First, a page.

One of the most important things to consider when creating an estate plan is who to name as your estate executor. It is a big responsibility with potentially minimal reward. You could choose a family member or friend. Alternatively, you could opt for someone who does it in a professional capacity.
What does an executor do?
To make the correct choice of executor, you need to understand what the role involves. Here are the main jobs:
- Paying for the funeral: This is the first task. While the executor does not need to organize the funeral, they are the person empowered to pay for it from your estate.
- Tracking down all the assets: The executor needs to ensure they have a complete inventory of all the assets. If you do not leave clear instructions on what you own and how to access it, this could take considerable time.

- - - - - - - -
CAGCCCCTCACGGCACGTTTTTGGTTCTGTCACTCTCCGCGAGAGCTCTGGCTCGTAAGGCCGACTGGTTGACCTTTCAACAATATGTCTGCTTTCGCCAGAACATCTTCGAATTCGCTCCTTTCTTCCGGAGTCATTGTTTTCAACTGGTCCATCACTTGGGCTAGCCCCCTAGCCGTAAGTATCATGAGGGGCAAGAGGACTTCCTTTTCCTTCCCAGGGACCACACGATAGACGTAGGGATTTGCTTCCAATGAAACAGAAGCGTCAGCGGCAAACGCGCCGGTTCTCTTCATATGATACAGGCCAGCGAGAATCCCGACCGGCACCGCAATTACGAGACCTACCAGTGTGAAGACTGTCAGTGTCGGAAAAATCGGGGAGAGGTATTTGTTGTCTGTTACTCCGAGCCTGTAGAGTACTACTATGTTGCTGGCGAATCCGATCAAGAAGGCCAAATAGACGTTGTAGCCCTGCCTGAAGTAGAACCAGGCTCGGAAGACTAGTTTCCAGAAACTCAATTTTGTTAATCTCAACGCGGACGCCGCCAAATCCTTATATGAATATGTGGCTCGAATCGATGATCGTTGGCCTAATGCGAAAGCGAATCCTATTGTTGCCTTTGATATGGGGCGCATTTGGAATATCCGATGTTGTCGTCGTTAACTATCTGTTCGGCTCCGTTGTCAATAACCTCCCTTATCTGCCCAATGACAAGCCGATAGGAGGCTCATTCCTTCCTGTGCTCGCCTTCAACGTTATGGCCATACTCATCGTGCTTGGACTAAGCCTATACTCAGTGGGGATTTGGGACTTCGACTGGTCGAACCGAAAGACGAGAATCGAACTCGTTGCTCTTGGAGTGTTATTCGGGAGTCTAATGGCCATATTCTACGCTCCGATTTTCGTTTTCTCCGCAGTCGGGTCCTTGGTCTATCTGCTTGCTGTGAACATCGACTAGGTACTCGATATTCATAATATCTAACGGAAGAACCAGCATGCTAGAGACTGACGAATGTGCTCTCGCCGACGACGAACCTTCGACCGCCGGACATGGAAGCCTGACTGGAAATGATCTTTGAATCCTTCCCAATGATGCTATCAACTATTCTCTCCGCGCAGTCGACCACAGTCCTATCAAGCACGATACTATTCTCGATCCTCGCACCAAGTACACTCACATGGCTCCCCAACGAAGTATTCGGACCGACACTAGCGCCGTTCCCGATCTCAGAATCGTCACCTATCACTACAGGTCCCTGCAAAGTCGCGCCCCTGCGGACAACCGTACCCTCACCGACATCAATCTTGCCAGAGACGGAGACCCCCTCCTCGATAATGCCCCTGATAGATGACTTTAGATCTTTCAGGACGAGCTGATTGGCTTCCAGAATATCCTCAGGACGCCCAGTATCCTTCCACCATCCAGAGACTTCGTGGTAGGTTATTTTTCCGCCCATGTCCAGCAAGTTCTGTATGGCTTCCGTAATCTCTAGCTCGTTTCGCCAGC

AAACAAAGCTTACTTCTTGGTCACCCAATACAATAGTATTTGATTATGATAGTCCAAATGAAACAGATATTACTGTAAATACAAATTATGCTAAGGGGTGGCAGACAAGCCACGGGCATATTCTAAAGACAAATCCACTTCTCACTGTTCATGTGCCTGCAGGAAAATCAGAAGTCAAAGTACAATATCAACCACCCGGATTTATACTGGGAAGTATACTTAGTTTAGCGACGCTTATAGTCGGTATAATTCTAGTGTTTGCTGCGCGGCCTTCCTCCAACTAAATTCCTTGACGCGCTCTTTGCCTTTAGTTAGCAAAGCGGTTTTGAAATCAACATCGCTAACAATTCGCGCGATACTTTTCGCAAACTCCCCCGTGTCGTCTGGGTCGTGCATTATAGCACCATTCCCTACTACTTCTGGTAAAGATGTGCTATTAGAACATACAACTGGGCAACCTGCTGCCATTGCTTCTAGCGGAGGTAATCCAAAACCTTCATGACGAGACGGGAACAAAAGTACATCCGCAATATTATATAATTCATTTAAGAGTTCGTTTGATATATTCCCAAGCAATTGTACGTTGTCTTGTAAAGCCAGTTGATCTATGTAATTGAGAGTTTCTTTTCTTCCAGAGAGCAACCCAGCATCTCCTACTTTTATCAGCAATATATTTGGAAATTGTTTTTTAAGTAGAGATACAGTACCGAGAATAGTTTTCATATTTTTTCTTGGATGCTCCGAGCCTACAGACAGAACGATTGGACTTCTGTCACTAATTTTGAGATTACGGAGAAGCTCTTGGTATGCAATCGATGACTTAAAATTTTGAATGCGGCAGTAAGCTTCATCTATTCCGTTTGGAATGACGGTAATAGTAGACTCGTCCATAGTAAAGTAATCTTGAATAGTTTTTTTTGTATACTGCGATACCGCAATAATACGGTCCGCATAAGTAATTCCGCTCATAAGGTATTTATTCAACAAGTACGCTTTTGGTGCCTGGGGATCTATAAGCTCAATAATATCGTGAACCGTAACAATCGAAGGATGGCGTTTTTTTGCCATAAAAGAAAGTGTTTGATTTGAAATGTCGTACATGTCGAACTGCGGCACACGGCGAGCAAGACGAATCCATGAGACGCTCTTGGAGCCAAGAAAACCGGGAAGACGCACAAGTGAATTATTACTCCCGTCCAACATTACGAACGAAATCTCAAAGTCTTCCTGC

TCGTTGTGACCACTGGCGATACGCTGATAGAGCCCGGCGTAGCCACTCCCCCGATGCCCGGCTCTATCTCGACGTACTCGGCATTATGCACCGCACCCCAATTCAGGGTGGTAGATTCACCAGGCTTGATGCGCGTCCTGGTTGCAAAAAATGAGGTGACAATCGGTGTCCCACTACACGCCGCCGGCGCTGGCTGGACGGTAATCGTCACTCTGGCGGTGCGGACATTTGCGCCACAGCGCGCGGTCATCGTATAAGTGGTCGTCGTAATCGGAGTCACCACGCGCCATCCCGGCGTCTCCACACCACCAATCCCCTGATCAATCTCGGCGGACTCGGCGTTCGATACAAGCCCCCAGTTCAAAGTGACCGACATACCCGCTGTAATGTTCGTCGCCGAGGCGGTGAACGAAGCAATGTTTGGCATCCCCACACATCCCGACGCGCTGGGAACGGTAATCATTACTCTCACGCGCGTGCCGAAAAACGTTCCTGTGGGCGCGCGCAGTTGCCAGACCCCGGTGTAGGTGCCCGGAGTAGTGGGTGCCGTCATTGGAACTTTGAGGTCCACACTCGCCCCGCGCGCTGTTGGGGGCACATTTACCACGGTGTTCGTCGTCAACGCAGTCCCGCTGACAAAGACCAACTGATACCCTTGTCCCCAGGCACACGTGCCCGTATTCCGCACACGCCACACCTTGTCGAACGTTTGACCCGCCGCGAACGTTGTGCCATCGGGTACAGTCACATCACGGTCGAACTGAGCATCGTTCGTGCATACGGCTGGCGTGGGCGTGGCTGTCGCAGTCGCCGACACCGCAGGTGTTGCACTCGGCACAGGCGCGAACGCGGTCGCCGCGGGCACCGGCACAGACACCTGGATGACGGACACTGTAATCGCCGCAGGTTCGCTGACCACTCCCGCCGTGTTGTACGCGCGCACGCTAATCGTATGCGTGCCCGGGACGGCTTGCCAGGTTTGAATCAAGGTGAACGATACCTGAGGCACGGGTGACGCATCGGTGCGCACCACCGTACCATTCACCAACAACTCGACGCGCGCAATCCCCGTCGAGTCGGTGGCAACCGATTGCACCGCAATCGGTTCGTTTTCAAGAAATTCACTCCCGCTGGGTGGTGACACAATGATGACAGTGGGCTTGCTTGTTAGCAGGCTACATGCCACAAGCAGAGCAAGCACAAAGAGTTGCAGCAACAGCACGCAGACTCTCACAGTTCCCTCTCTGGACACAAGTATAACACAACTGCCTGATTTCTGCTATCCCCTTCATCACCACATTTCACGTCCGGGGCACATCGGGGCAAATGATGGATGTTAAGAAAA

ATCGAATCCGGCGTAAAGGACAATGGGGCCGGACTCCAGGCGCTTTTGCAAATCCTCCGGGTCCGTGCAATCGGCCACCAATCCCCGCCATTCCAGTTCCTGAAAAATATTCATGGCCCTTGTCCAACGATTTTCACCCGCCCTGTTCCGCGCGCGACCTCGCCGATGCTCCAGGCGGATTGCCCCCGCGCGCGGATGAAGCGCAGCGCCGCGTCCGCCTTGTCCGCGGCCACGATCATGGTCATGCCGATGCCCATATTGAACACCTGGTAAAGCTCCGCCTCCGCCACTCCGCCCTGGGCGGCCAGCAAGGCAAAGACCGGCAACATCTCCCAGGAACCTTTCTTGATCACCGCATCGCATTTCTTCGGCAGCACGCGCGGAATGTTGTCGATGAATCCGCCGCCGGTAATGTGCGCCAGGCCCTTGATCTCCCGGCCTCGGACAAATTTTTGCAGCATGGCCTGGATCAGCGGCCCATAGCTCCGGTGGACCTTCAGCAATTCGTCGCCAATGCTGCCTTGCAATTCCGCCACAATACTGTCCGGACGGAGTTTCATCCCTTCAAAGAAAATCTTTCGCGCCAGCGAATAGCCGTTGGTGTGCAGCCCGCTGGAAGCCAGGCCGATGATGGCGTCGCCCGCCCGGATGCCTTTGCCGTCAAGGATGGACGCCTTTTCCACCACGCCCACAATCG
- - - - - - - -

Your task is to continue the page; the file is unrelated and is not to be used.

- Notifying people: The executor must inform anyone named as a beneficiary that you have died.
- Settling debts: If you owe money to anyone, they can claim against your estate. Smart estate planning, such as the use of trusts, can protect your assets from creditors.
- Settling taxes: The executor has to get your estate valued and pay any relevant taxes.
- Distributing the estate: Once the executor has paid the creditors and taxes, they can finally distribute your estate to your beneficiaries.
As you can see from the above list, there is a lot involved in being an executor. You can make it more straightforward for them by keeping your estate plan updated and providing as much information as possible.